Definition Of Feminism

1913 Words8 Pages
Definition of Feminism The modern definition of feminism, as described by the oxford online dictionary, is that feminism is “[t]he advocacy of women’s rights on the grounds of political, social, and economic equality to men.” Although this definition is incredibly broad and does not focus on the methods that feminists use to achieve this method, it covers the broad goals of the feminist movement, and gives an overarching, goal-driven definition. For the most part, this definition is based in the political and suffrage movements of the eighteenth and nineteenth centuries, where the primary goals of the various movements were to gain the same human rights as men. As time continued, the methods and goals of feminism may have deviated as basic…show more content…
Eco-feminism seems to be the combination of an environmental protection group combined with feminist ideology. They take on and protest ecological issues and problems that have some unequal impact towards women in some way. For instance, in Eco/Feminism, Non-Violence and the Future of Feminism, which is the article where the definition came from, the author interviewed and focused on an eco-feminist camp on the West Coast of Canada during the early nineties. Their main goal was to slow and stop the clear-cut logging that was occurring in the surround, almost national park area in Canada through non-violent protesting and publicizing the “injustices” done by the logging companies in the area. However, they also protested the companies due to wage differences in their workers based on gender and due to the effect of the company’s pollution on pregnant women. So, put simply, this branch of feminism combines the ideas of environmental protection with feminist…show more content…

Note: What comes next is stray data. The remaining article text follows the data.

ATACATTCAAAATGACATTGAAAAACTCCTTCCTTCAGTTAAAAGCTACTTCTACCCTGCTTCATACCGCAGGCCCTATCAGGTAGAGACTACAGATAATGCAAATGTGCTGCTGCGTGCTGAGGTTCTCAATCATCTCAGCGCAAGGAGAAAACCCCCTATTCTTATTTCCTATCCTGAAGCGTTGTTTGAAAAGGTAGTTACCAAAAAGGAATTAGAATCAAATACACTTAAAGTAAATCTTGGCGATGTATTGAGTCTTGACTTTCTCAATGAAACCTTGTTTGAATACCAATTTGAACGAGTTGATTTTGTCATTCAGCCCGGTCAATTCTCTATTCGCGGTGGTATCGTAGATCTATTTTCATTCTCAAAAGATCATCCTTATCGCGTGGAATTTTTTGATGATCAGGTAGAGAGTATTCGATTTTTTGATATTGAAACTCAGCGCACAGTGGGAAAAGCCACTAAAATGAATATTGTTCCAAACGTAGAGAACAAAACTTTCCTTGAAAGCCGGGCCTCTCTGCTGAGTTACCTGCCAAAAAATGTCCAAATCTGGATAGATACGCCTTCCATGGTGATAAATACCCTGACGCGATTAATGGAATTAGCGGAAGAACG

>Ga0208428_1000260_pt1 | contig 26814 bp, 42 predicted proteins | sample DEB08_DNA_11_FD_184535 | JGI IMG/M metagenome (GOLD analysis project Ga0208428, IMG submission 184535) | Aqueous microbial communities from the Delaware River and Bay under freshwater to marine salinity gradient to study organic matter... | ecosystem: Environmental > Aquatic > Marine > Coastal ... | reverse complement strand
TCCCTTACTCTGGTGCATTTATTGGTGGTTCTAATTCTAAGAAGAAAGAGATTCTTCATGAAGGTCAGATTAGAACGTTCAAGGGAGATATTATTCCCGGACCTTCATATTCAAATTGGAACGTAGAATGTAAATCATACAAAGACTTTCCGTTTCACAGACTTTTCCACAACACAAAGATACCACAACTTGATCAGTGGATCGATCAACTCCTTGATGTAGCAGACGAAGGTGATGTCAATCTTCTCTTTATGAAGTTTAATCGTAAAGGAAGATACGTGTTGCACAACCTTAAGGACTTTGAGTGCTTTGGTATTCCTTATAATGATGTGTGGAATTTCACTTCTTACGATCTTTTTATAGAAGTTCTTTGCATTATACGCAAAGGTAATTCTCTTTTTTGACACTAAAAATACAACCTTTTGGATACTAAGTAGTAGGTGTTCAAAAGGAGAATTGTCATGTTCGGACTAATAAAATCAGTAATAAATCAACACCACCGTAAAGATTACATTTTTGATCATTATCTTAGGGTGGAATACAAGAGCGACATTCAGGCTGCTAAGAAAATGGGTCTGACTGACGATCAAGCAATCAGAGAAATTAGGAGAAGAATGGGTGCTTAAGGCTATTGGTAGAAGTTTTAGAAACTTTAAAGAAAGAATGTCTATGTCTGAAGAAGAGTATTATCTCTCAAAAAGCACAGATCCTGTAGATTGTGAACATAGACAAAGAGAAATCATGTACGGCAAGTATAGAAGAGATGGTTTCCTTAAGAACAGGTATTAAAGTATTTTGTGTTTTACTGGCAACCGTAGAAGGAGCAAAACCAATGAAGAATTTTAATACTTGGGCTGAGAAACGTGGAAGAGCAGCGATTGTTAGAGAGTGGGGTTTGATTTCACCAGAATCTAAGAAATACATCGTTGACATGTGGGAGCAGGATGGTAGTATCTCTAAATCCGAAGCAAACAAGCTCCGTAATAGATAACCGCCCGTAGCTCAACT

For instance, one of the common ideas or points to take away from everyone’s presentations on their respective scholarly articles, was that there are still some barriers to women trying to work in the STEM fields. These barriers range from biases in hiring processes, which we discussed in class multiple times using the example of two theoretical, identical applicants with only their names changed, to difficulties in young women getting into the field of STEM. Although these barriers are not a matter of life and death, nor is it, necessarily, a problem that feminists need to solve, it is a way that feminism could help to improve women in some way. Furthermore, if feminists are able to break down some of these barriers of entry into the STEM fields, then they would be able to start breaking down biases within the field itself; this, in turn, would create an environment free of bias towards women, and help break several stereotypes, including the rather common stereotype that men are inherently stronger in the math and science

More about Definition Of Feminism

Open Document